Business As Usual. . .
Fr. Rausch Succeeds Bishop Bernardin At USCC
By WILLIAM H. MARSHNER
DECEMBER 14, 1972
Our Second Century of Lay Apostolate
WASHINGTON – In a move that strongly indicates continuity rather than change of direction, Fr. James S. Rausch has been elected unanimously to succeed Archbishop Joseph Bernardin as General Secretary of the National Conference of Catholic Bishops (NCCB) and the United States Catholic Conference (USCC).
Fr. Rausch joined the USCC staff in January, 1970, as an assistant General Secretary and became an associate General Secretary in March of the same year. In other words, he has been Archbishop Bernardin’s closest collaborator in administrating the affairs of the USCC. Fr. Rausch’s five-year term will begin on December 15th.
On learning of his election, the forty-four-year-old Rausch issued the following statement:
“It is with gratitude for the confidence placed in me by the Bishops that I accept the position of General Secretary of the NCCB and the USCC. I realize that my election to this post is an ex- pression of intent on the part of those responsible for the leadership of the Conference to continue the policies of those under whom I have served for the last three years — in particular, Cardinal Krol, Cardinal Dearden, and Archbishop Bernardin.
“I hope that I bring to the position of General Secretary an awareness of the desires and expectations of the priests, Religious, and laity in the Church in our Country. I intend to be sensitive to these desires and expectations, and the aspirations of all people of good will as I carry out these new responsibilities, in particular, I pledge my continuing cooperation with all groups and organizations with which the Conferences have collaborated over the years.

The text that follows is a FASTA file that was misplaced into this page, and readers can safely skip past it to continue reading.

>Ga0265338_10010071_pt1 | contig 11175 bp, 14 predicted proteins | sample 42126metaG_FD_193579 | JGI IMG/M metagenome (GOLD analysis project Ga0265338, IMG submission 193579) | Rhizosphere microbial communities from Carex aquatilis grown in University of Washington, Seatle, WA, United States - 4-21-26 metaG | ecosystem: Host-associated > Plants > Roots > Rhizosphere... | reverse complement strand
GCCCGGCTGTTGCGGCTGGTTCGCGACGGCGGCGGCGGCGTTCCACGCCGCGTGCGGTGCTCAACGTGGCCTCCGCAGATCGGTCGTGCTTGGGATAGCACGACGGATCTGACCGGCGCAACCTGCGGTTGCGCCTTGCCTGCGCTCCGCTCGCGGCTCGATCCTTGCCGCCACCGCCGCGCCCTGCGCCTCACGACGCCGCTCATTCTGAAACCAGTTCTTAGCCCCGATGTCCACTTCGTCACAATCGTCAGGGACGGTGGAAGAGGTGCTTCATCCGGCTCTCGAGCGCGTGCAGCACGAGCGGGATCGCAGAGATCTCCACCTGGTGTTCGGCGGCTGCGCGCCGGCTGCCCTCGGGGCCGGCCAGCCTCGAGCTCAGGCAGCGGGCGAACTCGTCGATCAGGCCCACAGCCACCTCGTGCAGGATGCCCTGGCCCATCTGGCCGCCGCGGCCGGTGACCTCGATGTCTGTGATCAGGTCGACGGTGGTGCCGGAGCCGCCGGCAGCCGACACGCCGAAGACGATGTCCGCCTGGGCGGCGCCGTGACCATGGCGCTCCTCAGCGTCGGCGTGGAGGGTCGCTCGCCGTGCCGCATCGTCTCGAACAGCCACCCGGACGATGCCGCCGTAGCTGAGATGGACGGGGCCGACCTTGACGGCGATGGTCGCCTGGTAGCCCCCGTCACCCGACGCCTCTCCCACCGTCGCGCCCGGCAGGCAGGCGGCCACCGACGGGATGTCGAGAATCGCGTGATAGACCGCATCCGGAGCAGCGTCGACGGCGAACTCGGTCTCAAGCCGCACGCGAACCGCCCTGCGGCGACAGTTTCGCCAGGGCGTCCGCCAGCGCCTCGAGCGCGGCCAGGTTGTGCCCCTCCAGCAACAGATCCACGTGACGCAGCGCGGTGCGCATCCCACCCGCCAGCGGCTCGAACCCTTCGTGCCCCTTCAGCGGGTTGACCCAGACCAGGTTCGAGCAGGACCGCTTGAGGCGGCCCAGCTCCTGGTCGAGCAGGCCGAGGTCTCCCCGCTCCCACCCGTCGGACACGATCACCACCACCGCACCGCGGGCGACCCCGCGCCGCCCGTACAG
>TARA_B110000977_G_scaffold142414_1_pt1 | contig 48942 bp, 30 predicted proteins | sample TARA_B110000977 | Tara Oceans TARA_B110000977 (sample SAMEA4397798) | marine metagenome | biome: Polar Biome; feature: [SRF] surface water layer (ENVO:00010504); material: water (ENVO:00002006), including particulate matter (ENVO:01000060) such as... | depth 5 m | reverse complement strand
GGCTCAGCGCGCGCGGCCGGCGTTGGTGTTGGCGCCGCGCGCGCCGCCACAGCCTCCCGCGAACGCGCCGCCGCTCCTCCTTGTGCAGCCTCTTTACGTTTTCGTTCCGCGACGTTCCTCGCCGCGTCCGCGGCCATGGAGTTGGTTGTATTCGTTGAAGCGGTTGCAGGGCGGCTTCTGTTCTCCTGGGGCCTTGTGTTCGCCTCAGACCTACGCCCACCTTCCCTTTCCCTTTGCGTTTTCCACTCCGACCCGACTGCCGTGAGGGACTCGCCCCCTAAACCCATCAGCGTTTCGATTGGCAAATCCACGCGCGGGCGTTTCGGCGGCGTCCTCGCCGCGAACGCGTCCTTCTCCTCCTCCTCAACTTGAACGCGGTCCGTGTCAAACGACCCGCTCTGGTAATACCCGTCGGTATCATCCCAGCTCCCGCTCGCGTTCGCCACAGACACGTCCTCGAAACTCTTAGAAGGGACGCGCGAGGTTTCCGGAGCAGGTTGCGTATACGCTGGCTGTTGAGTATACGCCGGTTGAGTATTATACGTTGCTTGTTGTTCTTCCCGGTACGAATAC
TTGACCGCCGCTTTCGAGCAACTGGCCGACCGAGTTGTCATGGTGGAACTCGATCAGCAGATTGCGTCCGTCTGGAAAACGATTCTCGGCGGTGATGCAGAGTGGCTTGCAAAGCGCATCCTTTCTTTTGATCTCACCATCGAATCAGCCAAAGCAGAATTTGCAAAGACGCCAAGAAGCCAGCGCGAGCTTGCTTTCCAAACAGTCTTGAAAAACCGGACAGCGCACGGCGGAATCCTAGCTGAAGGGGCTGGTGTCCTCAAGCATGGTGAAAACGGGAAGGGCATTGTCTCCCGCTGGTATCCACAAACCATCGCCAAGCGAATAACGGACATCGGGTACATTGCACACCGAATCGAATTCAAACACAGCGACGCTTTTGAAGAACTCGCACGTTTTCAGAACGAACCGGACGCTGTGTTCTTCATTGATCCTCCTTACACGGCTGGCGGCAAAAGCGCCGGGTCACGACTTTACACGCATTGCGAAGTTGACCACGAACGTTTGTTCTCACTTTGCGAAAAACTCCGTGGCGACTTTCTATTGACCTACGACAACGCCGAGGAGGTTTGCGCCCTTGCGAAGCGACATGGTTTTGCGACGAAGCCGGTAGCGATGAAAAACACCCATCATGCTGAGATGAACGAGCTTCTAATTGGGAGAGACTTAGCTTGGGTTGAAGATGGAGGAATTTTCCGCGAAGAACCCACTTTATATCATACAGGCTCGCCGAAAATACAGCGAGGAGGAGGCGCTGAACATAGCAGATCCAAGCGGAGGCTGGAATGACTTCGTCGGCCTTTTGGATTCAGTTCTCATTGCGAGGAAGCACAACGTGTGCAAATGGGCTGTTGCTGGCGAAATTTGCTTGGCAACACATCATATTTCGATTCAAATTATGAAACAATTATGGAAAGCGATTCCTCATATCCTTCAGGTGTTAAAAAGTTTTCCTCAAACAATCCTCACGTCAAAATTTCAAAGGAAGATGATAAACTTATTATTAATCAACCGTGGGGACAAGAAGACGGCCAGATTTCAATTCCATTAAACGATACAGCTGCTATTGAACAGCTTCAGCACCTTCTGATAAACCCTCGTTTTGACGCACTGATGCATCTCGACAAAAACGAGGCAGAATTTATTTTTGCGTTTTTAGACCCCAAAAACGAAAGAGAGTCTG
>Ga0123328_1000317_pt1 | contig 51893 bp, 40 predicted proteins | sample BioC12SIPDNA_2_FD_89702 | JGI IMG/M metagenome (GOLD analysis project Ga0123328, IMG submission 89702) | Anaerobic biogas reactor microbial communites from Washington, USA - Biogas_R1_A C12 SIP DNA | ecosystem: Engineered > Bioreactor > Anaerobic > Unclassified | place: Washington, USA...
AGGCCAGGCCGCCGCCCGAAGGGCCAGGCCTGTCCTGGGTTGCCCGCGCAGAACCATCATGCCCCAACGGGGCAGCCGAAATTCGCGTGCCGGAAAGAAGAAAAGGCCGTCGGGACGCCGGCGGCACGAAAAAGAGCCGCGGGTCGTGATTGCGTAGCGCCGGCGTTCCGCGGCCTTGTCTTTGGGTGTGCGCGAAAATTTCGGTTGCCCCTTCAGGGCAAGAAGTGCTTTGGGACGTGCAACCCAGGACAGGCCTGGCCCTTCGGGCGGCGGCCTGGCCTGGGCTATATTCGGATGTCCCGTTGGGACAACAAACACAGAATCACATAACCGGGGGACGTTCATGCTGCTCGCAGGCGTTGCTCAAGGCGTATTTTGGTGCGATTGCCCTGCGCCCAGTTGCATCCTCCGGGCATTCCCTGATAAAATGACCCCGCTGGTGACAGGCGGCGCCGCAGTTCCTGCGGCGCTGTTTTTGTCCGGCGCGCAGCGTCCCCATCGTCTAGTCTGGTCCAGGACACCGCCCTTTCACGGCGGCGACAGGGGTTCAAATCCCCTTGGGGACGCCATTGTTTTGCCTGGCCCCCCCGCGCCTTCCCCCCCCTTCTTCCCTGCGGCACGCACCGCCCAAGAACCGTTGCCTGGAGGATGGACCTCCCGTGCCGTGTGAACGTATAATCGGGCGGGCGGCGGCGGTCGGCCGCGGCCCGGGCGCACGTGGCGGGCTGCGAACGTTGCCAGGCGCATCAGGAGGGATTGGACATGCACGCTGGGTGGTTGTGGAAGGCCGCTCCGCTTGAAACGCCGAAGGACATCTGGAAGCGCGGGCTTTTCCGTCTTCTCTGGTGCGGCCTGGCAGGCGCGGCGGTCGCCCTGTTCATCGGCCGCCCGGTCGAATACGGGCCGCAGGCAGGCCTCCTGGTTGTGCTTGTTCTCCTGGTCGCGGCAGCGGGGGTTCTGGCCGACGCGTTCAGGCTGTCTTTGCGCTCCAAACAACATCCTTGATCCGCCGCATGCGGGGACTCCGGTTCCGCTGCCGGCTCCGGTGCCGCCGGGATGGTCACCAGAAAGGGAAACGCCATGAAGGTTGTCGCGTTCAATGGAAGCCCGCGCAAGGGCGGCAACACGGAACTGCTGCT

“I am especially conscious at this moment that a General Secretary of NCCB and USCC cannot stand alone but depends constantly and intimately on the collaboration and support of the staff of the two Conferences. I know from personal experience that priests, Religious, and laity of the USCC and NCCB make up a corps of dedicated workers unparalleled for their skill and commitment in fostering the good of the Church and society. I look forward to working with them as we continue the many efforts begun by the two Conferences in recent years, and as we seek to break new ground in carrying out our part of the total mission of the Church. I ask for their prayers and the prayers of all my friends.”
Meanwhile, Cardinal Krol, president of the NCCB, had issued this statement:
“I am extremely pleased to be able to announce the unanimous election of Fr. James Rausch as General Secretary. . . . For nearly three years he has demonstrated great competence and dedication in his work with USCC and I feel confident that he will bring the same quality of professionalism and priestly concern to his expanded responsibilities as General Secretary of both Conferences.
“In particular, his close association with Archbishop Bernardin during this period is assurance that the many initiatives successfully undertaken by NCCB and USCC in these years will be continued. I offer my congratulations, and I promise him my support and encouragement.”
Fr. Rausch is a priest of the Diocese of St. Cloud, Minn. Born on September 4th, 1928, in Albany, Minn., he studied at Crosier Seminary, Onamia, Minn., Sacred Heart Seminary, Fort Wayne, Ind., and at St. John’s Seminary, Collegeville, Minn. He was or- dained in June of 1956 and made assistant pastor at St. Mary’s Cathedral in St. Cloud. He was instructor at Cathedral High School in St. Cloud from 1957 to 1967 and instructor at St. Thomas College from 1966 to 1967. He also received a master’s degree in education from St. Thomas College in 1963 and also did graduate work in economics at the University of Minnesota. He received a Ph.D. in “Pastoral Sociology” from the Gregorian University in Rome in 1969. Concurrently from 1968 to 1969 he was a Research Fellow with the Division of World Justice and Peace, USCC.
Fr. Rausch edited “The Family of Nations,” a collection of studies on international social justice published in 1970. He is a member of the executive committee of National Catholic Community Service and is on the board of governors of the United Services Organizations.